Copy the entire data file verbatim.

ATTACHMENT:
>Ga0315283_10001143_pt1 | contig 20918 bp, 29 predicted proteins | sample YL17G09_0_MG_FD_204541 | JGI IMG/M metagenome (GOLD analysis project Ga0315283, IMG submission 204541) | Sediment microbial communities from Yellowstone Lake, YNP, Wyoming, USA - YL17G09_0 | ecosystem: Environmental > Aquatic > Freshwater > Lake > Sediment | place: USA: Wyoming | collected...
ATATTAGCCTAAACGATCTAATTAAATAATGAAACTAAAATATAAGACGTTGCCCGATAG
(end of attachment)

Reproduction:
>Ga0315283_10001143_pt1 | contig 20918 bp, 29 predicted proteins | sample YL17G09_0_MG_FD_204541 | JGI IMG/M metagenome (GOLD analysis project Ga0315283, IMG submission 204541) | Sediment microbial communities from Yellowstone Lake, YNP, Wyoming, USA - YL17G09_0 | ecosystem: Environmental > Aquatic > Freshwater > Lake > Sediment | place: USA: Wyoming | collected...
ATATTAGCCTAAACGATCTAATTAAATAATGAAACTAAAATATAAGACGTTGCCCGATAG